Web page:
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-   -   Optimal backing up strategy (http://www.sailnet.com/forums/general-discussion-sailing-related/46108-optimal-backing-up-strategy.html)

davidpm 08-15-2008 11:40 PM

Optimal backing up strategy
 
OK a guy I sail with (Catalina 30), who got a new dock. It is a port side dock he pulls in bow first. To leave the dock he has to backup then turn to port 90 degrees. The problem is that the wind is usually blowing from the port and seems to catch the bow much more than the stern. This blows the bow starboard so he has to do 270 degree turn which is less than seamanly looking. The chanel is about 60 feet and of course their are boats in finger slips on both sides.

This is what seems to work best:
  1. Back out in reverse wheel centered at idle until the mast clears the piling
  2. Wheel hard to starboard and rev the engine for about 6 seconds then idle. This usually kicks the stern to starboard and the bow to port.
  3. Neutral until the stern is approaching the other side.
  4. Forward, wheel hard port, rev engine.
  5. Reduce engine, straighten wheel.
This works most of the time but with sufficent wind it can be hard to turn.
Is this the optimal process?

I suspect that hard to port or starboard is less than optimal?
I wonder if the changing the transmission first or the wheel first is best?

And yes I know you old timers are going to say.
If you can't turn a 30' boat in a 60' channel stay home. I know you turn your 50 footers in a 60' channel but we are still learning.:o

sailingdog 08-16-2008 12:29 AM

You might want to rig a spring line around the bow of the boat to the starboard side.... and use it to pivot the boat's stern to starboard, so you can leave to port easily.

imagine2frolic 08-16-2008 01:19 PM

Or just keep backing out? Some people seem to think you always have to bein forward. It is a good idea to learn to drive the boat in reverse too. Some day it could save your booty......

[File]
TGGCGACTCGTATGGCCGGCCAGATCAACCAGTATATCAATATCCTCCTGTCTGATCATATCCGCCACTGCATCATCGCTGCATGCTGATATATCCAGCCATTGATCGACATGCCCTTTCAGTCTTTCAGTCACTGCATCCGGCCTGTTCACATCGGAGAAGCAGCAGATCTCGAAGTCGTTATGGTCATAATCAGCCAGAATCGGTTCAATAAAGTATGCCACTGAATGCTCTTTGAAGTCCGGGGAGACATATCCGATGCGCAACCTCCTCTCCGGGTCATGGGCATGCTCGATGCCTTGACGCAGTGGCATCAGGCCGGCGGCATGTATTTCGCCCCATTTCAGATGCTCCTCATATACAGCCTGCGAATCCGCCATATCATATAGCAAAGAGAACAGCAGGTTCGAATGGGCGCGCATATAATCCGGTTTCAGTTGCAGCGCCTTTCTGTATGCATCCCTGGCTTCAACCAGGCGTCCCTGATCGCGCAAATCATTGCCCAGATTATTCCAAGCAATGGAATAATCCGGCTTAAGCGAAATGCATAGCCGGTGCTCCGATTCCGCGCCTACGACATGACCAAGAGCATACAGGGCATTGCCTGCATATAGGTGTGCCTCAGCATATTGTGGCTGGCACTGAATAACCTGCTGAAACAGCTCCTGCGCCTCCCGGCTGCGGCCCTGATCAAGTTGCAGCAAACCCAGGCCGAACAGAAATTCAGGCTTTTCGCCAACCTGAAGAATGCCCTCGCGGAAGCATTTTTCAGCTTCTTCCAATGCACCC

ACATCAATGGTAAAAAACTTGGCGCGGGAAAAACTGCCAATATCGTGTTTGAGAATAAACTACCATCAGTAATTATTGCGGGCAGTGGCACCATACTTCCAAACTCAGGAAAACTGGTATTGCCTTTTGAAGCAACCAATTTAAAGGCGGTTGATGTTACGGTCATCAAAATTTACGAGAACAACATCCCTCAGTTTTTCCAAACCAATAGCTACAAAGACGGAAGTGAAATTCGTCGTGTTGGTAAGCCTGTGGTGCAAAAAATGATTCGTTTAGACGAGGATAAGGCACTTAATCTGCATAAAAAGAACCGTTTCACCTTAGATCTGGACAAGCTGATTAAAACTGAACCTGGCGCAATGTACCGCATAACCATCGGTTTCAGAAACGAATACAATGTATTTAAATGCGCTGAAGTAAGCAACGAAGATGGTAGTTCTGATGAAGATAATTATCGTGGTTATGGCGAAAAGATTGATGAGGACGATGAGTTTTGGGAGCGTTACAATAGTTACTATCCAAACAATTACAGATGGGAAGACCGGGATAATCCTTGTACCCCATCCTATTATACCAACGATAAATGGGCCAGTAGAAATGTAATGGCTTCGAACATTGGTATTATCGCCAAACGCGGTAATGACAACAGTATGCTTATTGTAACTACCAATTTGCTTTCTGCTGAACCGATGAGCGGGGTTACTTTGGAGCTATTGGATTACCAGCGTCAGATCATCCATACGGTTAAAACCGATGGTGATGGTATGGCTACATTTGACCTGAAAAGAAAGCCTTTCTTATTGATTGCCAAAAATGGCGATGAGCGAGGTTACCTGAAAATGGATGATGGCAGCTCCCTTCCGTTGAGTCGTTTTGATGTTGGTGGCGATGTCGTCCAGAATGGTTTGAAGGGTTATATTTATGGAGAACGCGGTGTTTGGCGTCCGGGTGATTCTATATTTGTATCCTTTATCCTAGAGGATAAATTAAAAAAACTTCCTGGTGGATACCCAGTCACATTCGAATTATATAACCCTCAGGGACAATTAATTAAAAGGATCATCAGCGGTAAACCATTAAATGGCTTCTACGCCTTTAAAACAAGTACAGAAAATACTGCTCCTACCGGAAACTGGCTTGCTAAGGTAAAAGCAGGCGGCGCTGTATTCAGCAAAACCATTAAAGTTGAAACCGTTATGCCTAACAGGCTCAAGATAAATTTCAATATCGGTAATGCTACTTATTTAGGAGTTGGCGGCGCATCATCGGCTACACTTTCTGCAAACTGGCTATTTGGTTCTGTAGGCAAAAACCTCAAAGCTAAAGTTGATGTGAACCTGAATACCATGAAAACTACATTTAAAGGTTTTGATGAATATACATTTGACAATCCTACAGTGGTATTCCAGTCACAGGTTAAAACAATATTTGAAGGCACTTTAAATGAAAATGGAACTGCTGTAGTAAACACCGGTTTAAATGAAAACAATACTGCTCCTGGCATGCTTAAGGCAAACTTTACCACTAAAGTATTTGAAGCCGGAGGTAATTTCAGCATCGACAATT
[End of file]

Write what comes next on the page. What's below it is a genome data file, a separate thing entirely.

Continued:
sailingdog 08-16-2008 01:30 PM

Imagine-

Seems you have a new avatar image... that appears to be better than the old one... Not quite in USP's avatar image league...but a big improvement. ;)

imagine2frolic 08-16-2008 02:19 PM

New image, but same old wife.......LOLOLOLOLOL

What the heck is USP?

Saildoggie 08-16-2008 03:12 PM

Back on topic, every mono is a bit different, depends on prop rotation, posistion in relation to the rudder and the overall design of the boat.

Best to do some practicing in a wide open area, sure, people will look at you funny, but who cares?

No backing and manuevering big cats, way too fun, you can actually paralell part them with only a foot to bow and to stern with some practice.

Cats are much more like driving a Caterpillar and and are a dream for tight spaces!

sailingdog 08-16-2008 03:33 PM

USP= USPirate... whose signature photo is of his wife on the foredeck... :) A bit closer up...and a bit more scantily clad. :)

http://www.sailnet.com/forums/avatar...ine=1189393168

Big cats are pretty maneuverable if they have two props and engines... if they only have one, they can be a nightmare.

imagine2frolic 08-16-2008 03:59 PM

Quote:

Originally Posted by sailingdog (Post 354959)
USP= USPirate... whose signature photo is of his wife on the foredeck... :) A bit closer up...and a bit more scantily clad. :)

http://www.sailnet.com/forums/avatar...ine=1189393168

Big cats are pretty maneuverable if they have two props and engines... if they only have one, they can be a nightmare.

I have had to shut down one engine anchoring in a tight situation. IT WAS A NIGHTMARE!

IS THIS BETTER?......LOLOLOLOL

sailingdog 08-16-2008 04:08 PM

They go in circles quite nicely in that situation, but straight lines are tough, and circles in the other direction impossible.
Quote:

I have had to shut down one engine anchoring in a tight situation. IT WAS A NIGHTMARE!

CapnTony 08-16-2008 04:26 PM

You might decide to stern to at the dock. This would allow you to leave the dock without any issues.


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